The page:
When do we use mit and min? This is the part that confuses me.
I believe it's mit for neuter nouns only, the ones that requires "et" and not "en". Dit æble, mit dyr, din sandwich, min bjørn.
Still confused about neuter plurals though. Mitte æbler ?
You're right that "mit/dit" is for neuter nouns ("t-words") and "min/din" is for words of the common gender ("n-words").
In plural, both types of words take "mine/dine": mine æbler, dine sandwiche.
I'm getting rather confused on when to use mit, min, and mine (also dit, dine, and din). Could someone explain when and where to use them?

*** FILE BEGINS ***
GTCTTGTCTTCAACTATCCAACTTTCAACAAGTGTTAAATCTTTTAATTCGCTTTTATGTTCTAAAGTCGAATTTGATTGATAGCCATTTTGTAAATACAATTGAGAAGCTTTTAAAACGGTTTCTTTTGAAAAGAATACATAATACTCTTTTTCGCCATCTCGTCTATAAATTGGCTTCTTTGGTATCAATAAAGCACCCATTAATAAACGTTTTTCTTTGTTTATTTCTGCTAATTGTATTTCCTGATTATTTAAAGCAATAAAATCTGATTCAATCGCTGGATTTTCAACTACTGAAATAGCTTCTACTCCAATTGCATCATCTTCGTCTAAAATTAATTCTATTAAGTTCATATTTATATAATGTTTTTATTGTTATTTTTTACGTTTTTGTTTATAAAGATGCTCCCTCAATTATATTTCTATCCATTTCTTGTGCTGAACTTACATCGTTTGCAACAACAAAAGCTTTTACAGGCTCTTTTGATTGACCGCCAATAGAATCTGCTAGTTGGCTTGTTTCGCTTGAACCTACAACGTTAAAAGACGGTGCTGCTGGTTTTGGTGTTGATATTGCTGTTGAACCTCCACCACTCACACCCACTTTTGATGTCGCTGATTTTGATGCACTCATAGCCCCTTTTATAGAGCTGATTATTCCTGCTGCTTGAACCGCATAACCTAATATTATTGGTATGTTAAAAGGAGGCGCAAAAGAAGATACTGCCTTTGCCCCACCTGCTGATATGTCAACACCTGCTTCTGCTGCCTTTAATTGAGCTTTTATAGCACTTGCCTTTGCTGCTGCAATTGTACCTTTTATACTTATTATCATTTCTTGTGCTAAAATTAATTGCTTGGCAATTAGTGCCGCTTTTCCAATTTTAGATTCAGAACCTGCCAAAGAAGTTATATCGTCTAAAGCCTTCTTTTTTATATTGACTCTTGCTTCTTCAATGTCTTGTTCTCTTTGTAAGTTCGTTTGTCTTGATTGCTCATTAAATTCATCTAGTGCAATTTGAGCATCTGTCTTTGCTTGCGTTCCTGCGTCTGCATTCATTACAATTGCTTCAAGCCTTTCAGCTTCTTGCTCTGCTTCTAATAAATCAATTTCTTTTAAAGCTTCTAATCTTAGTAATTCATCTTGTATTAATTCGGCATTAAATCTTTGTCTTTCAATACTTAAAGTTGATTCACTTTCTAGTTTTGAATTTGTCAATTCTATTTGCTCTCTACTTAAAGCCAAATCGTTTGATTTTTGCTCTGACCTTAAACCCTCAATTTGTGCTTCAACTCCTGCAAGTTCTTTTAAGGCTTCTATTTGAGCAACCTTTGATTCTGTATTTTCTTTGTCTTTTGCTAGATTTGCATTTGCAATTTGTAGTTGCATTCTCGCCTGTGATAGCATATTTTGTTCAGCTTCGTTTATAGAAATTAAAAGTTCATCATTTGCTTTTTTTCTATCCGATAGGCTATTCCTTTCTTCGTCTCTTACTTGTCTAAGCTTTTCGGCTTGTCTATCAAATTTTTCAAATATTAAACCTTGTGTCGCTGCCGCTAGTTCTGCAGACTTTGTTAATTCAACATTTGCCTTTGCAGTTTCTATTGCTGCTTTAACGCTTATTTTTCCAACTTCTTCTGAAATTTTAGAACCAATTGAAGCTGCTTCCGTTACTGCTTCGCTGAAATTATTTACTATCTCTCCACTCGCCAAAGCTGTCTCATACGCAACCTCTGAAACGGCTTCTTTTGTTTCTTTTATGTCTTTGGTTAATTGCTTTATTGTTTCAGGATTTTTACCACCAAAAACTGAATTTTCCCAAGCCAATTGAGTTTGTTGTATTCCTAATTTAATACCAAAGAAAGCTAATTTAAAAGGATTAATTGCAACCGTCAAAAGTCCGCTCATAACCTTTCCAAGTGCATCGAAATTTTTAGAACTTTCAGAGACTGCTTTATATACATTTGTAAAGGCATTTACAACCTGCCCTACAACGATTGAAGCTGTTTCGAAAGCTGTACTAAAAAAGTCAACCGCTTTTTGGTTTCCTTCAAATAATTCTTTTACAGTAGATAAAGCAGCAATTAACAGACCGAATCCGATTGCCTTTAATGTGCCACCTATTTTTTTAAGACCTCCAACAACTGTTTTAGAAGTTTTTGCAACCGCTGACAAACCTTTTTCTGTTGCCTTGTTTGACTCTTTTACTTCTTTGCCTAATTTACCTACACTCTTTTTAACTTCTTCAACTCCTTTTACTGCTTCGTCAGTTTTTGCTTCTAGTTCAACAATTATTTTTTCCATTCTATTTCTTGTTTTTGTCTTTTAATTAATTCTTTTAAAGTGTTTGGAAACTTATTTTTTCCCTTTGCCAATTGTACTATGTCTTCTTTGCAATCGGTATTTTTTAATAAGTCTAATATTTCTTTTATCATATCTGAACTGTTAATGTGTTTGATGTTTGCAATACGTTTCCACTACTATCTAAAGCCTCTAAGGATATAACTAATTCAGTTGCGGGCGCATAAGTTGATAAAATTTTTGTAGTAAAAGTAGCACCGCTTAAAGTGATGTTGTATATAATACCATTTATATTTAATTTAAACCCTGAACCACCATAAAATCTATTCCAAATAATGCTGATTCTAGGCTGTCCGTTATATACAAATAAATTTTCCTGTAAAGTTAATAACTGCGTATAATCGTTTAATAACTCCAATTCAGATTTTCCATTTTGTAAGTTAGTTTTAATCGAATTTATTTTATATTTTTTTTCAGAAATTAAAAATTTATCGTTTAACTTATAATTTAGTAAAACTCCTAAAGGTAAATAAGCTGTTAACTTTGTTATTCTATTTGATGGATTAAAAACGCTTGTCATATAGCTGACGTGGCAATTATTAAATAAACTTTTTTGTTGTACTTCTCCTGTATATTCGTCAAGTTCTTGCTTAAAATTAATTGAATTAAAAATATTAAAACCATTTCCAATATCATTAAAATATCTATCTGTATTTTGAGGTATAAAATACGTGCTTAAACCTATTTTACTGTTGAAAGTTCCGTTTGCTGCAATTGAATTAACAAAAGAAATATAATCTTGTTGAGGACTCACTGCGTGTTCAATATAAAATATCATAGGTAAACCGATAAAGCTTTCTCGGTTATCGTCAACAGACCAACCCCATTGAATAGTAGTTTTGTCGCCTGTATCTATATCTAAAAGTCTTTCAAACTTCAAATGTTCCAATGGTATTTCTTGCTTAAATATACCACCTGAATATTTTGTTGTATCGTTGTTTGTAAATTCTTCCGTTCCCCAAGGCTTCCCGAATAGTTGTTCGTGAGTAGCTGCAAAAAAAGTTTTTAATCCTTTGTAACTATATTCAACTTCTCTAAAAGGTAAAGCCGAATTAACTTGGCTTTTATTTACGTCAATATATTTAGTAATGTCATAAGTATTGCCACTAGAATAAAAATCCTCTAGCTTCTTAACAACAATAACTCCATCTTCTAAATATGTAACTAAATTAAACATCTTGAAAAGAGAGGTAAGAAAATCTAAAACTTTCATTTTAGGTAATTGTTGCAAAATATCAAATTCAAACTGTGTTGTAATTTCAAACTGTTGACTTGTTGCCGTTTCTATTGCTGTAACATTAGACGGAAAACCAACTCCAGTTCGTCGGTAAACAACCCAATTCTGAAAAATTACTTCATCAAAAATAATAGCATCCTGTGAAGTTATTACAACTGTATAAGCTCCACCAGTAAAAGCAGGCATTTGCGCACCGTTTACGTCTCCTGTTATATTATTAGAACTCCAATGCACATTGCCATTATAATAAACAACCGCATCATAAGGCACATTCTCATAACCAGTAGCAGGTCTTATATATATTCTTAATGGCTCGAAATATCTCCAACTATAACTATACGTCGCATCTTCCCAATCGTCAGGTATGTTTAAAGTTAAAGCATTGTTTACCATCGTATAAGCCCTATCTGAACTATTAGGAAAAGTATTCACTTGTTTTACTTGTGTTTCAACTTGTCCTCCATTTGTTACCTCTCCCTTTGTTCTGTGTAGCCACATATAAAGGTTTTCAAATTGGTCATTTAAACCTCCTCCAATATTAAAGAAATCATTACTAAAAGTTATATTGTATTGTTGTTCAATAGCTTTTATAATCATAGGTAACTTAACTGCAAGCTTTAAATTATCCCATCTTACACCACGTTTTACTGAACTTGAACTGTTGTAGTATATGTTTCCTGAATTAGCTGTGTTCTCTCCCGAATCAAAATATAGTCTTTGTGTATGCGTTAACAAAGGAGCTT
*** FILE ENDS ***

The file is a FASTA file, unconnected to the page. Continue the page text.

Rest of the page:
Is the posessive always before the thing being posessed?
Yes, and adjectives can slot in between in their e-form. For example:
"Mit (store) hus" (My (big) house)
"Din (lille) hund" (Your (little) dog)
"Sørens (smukke) kone" (Søren's (beautiful) wife)
I know that feels bro.